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Dodds: Regulators 'attack on integrity'

Recent reports questioning financial adviser behaviour are an attack on the reputation and integrity of the industry, the head of the Institute of Financial Advisers says.

Thursday, May 24th 2018, 6:00AM 5 Comments

by Susan Edmunds

IFA chief executive Fred Dodds and PAA chief executive Rod Severn said recent negative coverage of the industry, including the FMA’s report into churn, its report on soft commissions, coverage of poor Australian advice practices and some of the commentary emerging in discussions about the new code of conduct and law changes, were at risk of suffocating the good work that advisers did.

“The majority of advisers do add value,” Dodds said.

“Aspersions on soft-dollar commissions and replacement business are seen as an attack on the reputation and integrity of all advisers. That’s not fair.”

He pointed to the handful of cases that had appeared before the FADC as evidence of a low level of poor behaviour. “And only 24 advisers were identified in the replacement business report – none went to jail. Let’s put the numbers into context.

"I think we should remind the regulators that one of their objectives is to promote public confidence in the professionalism of advisers."

Former president Nigel Tate said the recent regulatory action seemed to be an overflow from Australia.

“They are looking for something to hang a review on, in my view. Any decent adviser who gives advice – how they are going to get paid is between them and the client. It’s not up to a government agency to come in and start mandating how things should be done.”

Dodds said the message to advisers was that they needed to get out and tell people how good they were – that could be done by associations, individuals we are all in it together.

Severn said product providers could do better, too. "Insurance companies are bad at not divulging the amount of money they give back to New Zealanders to make their lives better when they’ve fallen on bad financial situation. No one talks about that. All they see is the bad. If more peopled saw the good they might stop and think maybe I should get some insurance.”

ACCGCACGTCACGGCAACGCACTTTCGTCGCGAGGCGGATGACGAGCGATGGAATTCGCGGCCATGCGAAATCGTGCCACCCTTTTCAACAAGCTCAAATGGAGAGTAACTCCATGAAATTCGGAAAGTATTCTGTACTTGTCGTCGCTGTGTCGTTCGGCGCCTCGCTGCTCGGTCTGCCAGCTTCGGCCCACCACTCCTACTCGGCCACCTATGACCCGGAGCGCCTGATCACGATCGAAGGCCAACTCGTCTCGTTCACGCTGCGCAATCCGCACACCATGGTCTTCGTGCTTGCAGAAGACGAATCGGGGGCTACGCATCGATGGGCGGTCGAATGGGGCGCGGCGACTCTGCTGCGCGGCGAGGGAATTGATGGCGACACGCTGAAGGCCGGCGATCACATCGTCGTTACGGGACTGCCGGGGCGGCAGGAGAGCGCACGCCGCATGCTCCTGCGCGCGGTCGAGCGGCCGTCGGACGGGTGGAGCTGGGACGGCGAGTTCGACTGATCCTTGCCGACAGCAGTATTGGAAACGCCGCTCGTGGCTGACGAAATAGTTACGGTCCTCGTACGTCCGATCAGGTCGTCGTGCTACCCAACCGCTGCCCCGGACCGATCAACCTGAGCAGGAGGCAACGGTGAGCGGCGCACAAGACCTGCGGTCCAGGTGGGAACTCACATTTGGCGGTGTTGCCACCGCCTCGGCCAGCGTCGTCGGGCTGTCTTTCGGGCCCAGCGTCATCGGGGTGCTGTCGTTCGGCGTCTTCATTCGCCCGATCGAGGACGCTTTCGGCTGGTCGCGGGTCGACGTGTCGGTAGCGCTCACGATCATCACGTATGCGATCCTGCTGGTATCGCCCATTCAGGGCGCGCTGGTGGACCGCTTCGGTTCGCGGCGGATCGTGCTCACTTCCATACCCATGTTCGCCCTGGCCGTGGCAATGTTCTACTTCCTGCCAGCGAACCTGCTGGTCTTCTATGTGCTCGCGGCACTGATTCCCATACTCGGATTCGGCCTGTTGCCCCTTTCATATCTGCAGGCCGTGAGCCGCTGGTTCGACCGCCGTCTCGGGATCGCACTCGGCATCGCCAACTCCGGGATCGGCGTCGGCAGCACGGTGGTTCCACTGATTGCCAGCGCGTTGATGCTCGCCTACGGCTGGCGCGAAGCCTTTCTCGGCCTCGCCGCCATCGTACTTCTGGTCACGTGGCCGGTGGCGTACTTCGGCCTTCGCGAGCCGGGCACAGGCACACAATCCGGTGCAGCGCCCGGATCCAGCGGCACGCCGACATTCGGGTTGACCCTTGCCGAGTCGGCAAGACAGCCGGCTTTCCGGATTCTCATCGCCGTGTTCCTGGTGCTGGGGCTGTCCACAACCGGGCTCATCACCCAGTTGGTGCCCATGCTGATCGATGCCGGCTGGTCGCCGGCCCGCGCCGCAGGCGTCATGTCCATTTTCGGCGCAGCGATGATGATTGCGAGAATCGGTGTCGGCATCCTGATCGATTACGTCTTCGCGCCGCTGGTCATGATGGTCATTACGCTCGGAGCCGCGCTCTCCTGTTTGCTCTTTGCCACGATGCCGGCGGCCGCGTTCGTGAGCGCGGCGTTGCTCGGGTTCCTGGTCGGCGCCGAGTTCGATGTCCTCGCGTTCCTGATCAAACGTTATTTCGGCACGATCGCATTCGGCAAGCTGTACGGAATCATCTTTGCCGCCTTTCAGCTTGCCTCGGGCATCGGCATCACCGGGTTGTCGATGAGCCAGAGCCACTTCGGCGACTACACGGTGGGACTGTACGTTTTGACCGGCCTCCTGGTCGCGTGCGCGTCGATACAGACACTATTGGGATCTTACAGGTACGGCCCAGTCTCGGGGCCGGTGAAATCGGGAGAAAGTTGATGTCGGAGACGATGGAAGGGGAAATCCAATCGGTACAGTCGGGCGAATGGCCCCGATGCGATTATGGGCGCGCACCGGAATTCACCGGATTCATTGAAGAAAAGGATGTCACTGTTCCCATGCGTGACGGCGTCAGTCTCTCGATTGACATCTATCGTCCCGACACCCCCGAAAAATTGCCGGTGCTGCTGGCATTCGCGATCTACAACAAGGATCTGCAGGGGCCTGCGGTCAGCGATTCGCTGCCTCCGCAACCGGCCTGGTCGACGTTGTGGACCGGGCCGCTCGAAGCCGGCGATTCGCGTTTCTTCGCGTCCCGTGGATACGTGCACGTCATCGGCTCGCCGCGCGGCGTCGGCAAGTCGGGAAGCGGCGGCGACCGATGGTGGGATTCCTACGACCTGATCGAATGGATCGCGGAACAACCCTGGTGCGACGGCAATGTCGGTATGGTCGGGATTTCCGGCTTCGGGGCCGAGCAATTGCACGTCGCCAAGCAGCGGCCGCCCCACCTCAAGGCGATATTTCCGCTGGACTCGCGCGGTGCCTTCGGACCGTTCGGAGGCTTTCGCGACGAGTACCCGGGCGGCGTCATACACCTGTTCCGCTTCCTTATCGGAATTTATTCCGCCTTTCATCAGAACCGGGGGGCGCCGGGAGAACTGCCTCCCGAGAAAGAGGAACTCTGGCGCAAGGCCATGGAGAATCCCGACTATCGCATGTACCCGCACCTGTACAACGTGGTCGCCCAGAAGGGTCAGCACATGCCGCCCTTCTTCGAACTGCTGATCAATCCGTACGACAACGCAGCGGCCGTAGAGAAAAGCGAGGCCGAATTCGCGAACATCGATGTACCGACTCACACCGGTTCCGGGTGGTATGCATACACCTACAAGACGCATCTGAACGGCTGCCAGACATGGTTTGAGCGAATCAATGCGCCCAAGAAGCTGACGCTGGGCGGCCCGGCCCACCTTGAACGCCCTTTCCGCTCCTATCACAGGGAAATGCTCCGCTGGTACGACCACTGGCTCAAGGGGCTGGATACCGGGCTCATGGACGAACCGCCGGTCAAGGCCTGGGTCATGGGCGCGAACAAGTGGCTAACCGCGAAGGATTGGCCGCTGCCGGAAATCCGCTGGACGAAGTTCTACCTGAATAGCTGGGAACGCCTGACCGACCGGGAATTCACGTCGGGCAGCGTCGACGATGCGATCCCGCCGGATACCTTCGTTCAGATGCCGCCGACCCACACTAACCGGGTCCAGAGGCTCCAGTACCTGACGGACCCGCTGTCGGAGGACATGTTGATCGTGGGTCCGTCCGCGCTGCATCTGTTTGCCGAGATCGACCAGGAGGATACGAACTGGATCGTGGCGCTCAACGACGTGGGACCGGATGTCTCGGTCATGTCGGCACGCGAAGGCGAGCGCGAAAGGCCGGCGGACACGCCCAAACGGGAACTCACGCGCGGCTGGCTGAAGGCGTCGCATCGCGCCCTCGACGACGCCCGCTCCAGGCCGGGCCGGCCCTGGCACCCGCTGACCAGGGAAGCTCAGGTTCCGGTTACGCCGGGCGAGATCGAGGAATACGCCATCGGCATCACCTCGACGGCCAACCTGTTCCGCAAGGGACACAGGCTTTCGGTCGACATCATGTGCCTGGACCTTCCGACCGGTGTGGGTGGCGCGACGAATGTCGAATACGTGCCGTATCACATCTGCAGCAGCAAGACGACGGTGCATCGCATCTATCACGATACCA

Severn said it would be good to get a community fund going to promote the good work of financial advisers.

Tags: FMA Fred Dodds regulation Rod Severn

« Minister 'encourages' providers to change soft commission structuresAdvisers 'should be next for regulator check' »

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Comments from our readers

On 24 May 2018 at 1:42 pm Bruce Cortesi said:
Some very valid comments by two astute gentlemen. If in the same vain as the FMA, MBIE and some Product Providers publicise the negative of the industry more was invested in promoting the good Advisers do we would have greater Adviser engagement. However, unfortunately the great Advisers become bad Advisers by default simply by perception and media. The exception would be existing clients of great Advisers. By default we become only as good as the weakest link. There are more rays of sunshine in Adviser world than clouds of grey. Thank you Rod and Fred for putting what I have said all along is the correct perspective into the open. We all have a big job ahead of us that is obvious.
On 25 May 2018 at 6:20 pm AlBean said:
Excellent comments Fred

We were at a meeting this morning where payouts on claims were announced from a provider which gives a family a life back which is what we do.

This is what needs to hit the headlines and should be a weekly if not daily report on 6 o’clock news
Come on media !
On 28 May 2018 at 11:55 am retired blogger said:
Beware dear readers

The FMA is trying hard to change the subject away from the banks and their $5 billions in profit

26% more profit in NZ than in Ozzie!

Whose pockets did that money come out of ?

The public of NZ have a right to know if the banks in NZ are overly voracious

On 28 May 2018 at 5:02 pm dcwhyte said:
With you, Fred, Bruce et al. The Soft Dollar Report contained false assumptions, misleading graphics, and unsubstantiated conclusions. The Churn Report selected Advisers already under review.

In both cases, these reports focussed on a minority segment of non-aligned Financial Advisers, with the clear inference that such incidences are proof of widespread Adviser wrong-doing. Other commentators citing these flawed reports as sources should know better.

Hopefully, FinAdvNZ will develop a strategy to publicise the benefits brought to the community by the vast majority of Financial Advisers and not let the regulator and ill-informed commentators ride rough-shod over the industry.
On 6 June 2018 at 8:30 am Rob Thumath said:
The churn report actually evidenced an ethical industry with only 2 advisors formally censured out of thousands of advisors.
It was the spin they put on it that told a totally different story.
As retired blogger said, the banks are reaping over $5b from their financial services and we're the bad guys.

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